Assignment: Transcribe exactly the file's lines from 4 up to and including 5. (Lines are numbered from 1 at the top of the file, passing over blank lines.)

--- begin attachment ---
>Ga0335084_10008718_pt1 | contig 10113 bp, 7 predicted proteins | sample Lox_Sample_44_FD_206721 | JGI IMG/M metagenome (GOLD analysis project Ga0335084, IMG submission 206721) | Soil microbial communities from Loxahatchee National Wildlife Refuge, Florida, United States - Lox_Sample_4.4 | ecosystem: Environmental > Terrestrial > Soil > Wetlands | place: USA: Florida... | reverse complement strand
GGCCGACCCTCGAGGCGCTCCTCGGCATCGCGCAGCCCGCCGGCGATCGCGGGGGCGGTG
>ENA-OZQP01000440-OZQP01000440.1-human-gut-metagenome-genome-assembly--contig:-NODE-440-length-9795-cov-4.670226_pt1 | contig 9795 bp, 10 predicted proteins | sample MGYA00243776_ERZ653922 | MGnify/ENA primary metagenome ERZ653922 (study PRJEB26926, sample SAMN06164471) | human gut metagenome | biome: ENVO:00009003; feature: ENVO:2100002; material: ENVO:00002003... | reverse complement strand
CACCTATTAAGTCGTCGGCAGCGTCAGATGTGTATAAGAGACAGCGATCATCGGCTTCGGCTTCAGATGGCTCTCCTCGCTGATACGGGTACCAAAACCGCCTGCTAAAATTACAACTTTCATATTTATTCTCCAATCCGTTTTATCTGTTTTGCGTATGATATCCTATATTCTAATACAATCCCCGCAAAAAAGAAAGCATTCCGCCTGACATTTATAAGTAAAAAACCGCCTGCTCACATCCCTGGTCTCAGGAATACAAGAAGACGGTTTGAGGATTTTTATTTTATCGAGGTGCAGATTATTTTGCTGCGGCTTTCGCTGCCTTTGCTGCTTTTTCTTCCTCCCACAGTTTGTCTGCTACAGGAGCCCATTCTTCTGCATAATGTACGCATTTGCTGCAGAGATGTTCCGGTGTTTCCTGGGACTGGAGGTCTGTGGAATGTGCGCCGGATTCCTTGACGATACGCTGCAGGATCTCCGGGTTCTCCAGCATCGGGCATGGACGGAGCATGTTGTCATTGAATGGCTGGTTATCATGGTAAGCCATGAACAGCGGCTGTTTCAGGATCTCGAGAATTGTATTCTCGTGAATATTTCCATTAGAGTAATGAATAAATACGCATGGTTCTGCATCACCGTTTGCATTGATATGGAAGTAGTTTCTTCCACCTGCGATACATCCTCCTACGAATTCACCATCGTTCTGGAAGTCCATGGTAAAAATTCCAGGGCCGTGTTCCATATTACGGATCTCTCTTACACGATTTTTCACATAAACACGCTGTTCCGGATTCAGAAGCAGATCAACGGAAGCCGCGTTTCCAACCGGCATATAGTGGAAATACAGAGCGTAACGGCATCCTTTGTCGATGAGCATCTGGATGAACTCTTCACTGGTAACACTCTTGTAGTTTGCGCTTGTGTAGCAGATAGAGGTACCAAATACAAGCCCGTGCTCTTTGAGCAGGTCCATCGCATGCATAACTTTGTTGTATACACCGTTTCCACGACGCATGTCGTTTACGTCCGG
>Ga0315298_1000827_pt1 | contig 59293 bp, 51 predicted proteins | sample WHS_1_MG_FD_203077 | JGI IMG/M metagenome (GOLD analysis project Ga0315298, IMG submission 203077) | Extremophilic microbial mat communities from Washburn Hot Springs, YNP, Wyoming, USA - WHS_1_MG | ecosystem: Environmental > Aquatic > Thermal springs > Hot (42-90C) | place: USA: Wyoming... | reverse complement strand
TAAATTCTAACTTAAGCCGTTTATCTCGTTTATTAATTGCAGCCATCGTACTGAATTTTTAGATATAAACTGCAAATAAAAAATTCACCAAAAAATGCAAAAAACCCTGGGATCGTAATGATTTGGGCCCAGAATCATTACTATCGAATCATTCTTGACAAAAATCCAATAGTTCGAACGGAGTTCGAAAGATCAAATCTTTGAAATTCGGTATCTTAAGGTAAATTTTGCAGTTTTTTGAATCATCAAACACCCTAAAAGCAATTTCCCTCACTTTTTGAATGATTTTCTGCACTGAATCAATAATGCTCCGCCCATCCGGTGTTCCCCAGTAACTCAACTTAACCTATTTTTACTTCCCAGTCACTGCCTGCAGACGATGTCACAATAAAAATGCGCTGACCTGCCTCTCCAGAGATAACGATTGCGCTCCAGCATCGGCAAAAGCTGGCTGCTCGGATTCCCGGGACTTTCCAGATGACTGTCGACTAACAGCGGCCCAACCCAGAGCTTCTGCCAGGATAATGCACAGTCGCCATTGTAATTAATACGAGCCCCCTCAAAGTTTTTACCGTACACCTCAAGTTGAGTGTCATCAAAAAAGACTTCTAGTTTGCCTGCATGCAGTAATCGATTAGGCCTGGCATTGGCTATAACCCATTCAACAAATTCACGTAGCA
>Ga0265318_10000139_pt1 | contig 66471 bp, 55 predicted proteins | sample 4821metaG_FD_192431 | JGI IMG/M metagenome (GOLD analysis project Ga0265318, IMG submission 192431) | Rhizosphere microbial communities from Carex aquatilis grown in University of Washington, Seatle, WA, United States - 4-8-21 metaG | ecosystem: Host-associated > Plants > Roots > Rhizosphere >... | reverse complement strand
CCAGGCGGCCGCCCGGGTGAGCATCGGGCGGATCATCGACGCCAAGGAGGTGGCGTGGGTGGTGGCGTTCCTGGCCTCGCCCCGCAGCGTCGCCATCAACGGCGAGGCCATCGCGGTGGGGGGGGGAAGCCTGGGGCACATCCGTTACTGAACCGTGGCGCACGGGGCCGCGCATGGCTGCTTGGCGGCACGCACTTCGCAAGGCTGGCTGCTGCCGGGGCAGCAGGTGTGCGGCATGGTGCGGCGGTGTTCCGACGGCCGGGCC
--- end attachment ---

CACCTATTAAGTCGTCGGCAGCGTCAGATGTGTATAAGAGACAGCGATCATCGGCTTCGGCTTCAGATGGCTCTCCTCGCTGATACGGGTACCAAAACCGCCTGCTAAAATTACAACTTTCATATTTATTCTCCAATCCGTTTTATCTGTTTTGCGTATGATATCCTATATTCTAATACAATCCCCGCAAAAAAGAAAGCATTCCGCCTGACATTTATAAGTAAAAAACCGCCTGCTCACATCCCTGGTCTCAGGAATACAAGAAGACGGTTTGAGGATTTTTATTTTATCGAGGTGCAGATTATTTTGCTGCGGCTTTCGCTGCCTTTGCTGCTTTTTCTTCCTCCCACAGTTTGTCTGCTACAGGAGCCCATTCTTCTGCATAATGTACGCATTTGCTGCAGAGATGTTCCGGTGTTTCCTGGGACTGGAGGTCTGTGGAATGTGCGCCGGATTCCTTGACGATACGCTGCAGGATCTCCGGGTTCTCCAGCATCGGGCATGGACGGAGCATGTTGTCATTGAATGGCTGGTTATCATGGTAAGCCATGAACAGCGGCTGTTTCAGGATCTCGAGAATTGTATTCTCGTGAATATTTCCATTAGAGTAATGAATAAATACGCATGGTTCTGCATCACCGTTTGCATTGATATGGAAGTAGTTTCTTCCACCTGCGATACATCCTCCTACGAATTCACCATCGTTCTGGAAGTCCATGGTAAAAATTCCAGGGCCGTGTTCCATATTACGGATCTCTCTTACACGATTTTTCACATAAACACGCTGTTCCGGATTCAGAAGCAGATCAACGGAAGCCGCGTTTCCAACCGGCATATAGTGGAAATACAGAGCGTAACGGCATCCTTTGTCGATGAGCATCTGGATGAACTCTTCACTGGTAACACTCTTGTAGTTTGCGCTTGTGTAGCAGATAGAGGTACCAAATACAAGCCCGTGCTCTTTGAGCAGGTCCATCGCATGCATAACTTTGTTGTATACACCGTTTCCACGACGCATGTCGTTTACGTCCGG
>Ga0315298_1000827_pt1 | contig 59293 bp, 51 predicted proteins | sample WHS_1_MG_FD_203077 | JGI IMG/M metagenome (GOLD analysis project Ga0315298, IMG submission 203077) | Extremophilic microbial mat communities from Washburn Hot Springs, YNP, Wyoming, USA - WHS_1_MG | ecosystem: Environmental > Aquatic > Thermal springs > Hot (42-90C) | place: USA: Wyoming... | reverse complement strand